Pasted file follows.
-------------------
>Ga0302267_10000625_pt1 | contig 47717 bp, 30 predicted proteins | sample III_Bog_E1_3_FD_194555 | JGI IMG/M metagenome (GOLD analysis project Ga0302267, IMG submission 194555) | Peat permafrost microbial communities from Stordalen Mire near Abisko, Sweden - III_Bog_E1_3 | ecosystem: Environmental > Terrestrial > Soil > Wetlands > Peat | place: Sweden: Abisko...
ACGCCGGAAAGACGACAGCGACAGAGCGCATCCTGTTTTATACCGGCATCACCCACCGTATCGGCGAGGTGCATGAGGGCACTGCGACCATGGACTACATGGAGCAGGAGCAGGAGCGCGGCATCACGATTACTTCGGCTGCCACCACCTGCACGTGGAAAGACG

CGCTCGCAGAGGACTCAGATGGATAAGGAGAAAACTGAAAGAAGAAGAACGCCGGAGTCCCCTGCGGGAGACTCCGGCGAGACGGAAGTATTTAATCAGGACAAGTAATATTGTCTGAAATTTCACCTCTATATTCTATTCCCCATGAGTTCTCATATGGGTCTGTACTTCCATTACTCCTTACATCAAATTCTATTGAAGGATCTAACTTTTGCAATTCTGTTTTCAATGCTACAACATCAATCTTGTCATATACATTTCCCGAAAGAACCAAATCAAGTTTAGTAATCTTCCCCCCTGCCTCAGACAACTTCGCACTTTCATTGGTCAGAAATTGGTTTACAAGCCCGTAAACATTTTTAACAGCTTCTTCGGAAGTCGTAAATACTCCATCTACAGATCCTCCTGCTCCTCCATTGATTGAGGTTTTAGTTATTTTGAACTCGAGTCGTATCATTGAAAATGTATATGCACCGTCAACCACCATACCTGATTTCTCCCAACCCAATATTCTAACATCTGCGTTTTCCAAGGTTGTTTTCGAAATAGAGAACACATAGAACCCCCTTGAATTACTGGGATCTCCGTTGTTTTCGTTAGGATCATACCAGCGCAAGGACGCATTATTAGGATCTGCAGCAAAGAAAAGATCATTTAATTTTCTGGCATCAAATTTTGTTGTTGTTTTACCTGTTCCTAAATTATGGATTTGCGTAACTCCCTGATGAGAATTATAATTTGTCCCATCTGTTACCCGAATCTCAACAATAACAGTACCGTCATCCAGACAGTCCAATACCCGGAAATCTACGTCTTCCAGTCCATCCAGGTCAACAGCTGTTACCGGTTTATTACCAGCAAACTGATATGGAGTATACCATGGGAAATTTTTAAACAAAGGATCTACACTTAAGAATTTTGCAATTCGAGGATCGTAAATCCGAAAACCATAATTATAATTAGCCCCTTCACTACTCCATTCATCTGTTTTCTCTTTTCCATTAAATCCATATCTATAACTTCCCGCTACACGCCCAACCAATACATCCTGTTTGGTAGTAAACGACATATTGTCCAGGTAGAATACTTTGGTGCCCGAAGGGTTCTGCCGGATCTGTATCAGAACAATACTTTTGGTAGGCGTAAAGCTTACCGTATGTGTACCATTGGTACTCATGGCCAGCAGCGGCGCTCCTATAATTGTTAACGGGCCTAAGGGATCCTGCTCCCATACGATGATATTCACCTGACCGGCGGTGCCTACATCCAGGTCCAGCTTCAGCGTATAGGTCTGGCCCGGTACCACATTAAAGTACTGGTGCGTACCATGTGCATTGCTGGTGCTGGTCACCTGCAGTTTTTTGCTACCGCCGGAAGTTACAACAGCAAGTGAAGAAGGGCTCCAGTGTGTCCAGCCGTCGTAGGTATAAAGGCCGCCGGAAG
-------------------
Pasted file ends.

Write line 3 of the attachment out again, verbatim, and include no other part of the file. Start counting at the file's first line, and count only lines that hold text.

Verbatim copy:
CGCTCGCAGAGGACTCAGATGGATAAGGAGAAAACTGAAAGAAGAAGAACGCCGGAGTCCCCTGCGGGAGACTCCGGCGAGACGGAAGTATTTAATCAGGACAAGTAATATTGTCTGAAATTTCACCTCTATATTCTATTCCCCATGAGTTCTCATATGGGTCTGTACTTCCATTACTCCTTACATCAAATTCTATTGAAGGATCTAACTTTTGCAATTCTGTTTTCAATGCTACAACATCAATCTTGTCATATACATTTCCCGAAAGAACCAAATCAAGTTTAGTAATCTTCCCCCCTGCCTCAGACAACTTCGCACTTTCATTGGTCAGAAATTGGTTTACAAGCCCGTAAACATTTTTAACAGCTTCTTCGGAAGTCGTAAATACTCCATCTACAGATCCTCCTGCTCCTCCATTGATTGAGGTTTTAGTTATTTTGAACTCGAGTCGTATCATTGAAAATGTATATGCACCGTCAACCACCATACCTGATTTCTCCCAACCCAATATTCTAACATCTGCGTTTTCCAAGGTTGTTTTCGAAATAGAGAACACATAGAACCCCCTTGAATTACTGGGATCTCCGTTGTTTTCGTTAGGATCATACCAGCGCAAGGACGCATTATTAGGATCTGCAGCAAAGAAAAGATCATTTAATTTTCTGGCATCAAATTTTGTTGTTGTTTTACCTGTTCCTAAATTATGGATTTGCGTAACTCCCTGATGAGAATTATAATTTGTCCCATCTGTTACCCGAATCTCAACAATAACAGTACCGTCATCCAGACAGTCCAATACCCGGAAATCTACGTCTTCCAGTCCATCCAGGTCAACAGCTGTTACCGGTTTATTACCAGCAAACTGATATGGAGTATACCATGGGAAATTTTTAAACAAAGGATCTACACTTAAGAATTTTGCAATTCGAGGATCGTAAATCCGAAAACCATAATTATAATTAGCCCCTTCACTACTCCATTCATCTGTTTTCTCTTTTCCATTAAATCCATATCTATAACTTCCCGCTACACGCCCAACCAATACATCCTGTTTGGTAGTAAACGACATATTGTCCAGGTAGAATACTTTGGTGCCCGAAGGGTTCTGCCGGATCTGTATCAGAACAATACTTTTGGTAGGCGTAAAGCTTACCGTATGTGTACCATTGGTACTCATGGCCAGCAGCGGCGCTCCTATAATTGTTAACGGGCCTAAGGGATCCTGCTCCCATACGATGATATTCACCTGACCGGCGGTGCCTACATCCAGGTCCAGCTTCAGCGTATAGGTCTGGCCCGGTACCACATTAAAGTACTGGTGCGTACCATGTGCATTGCTGGTGCTGGTCACCTGCAGTTTTTTGCTACCGCCGGAAGTTACAACAGCAAGTGAAGAAGGGCTCCAGTGTGTCCAGCCGTCGTAGGTATAAAGGCCGCCGGAAG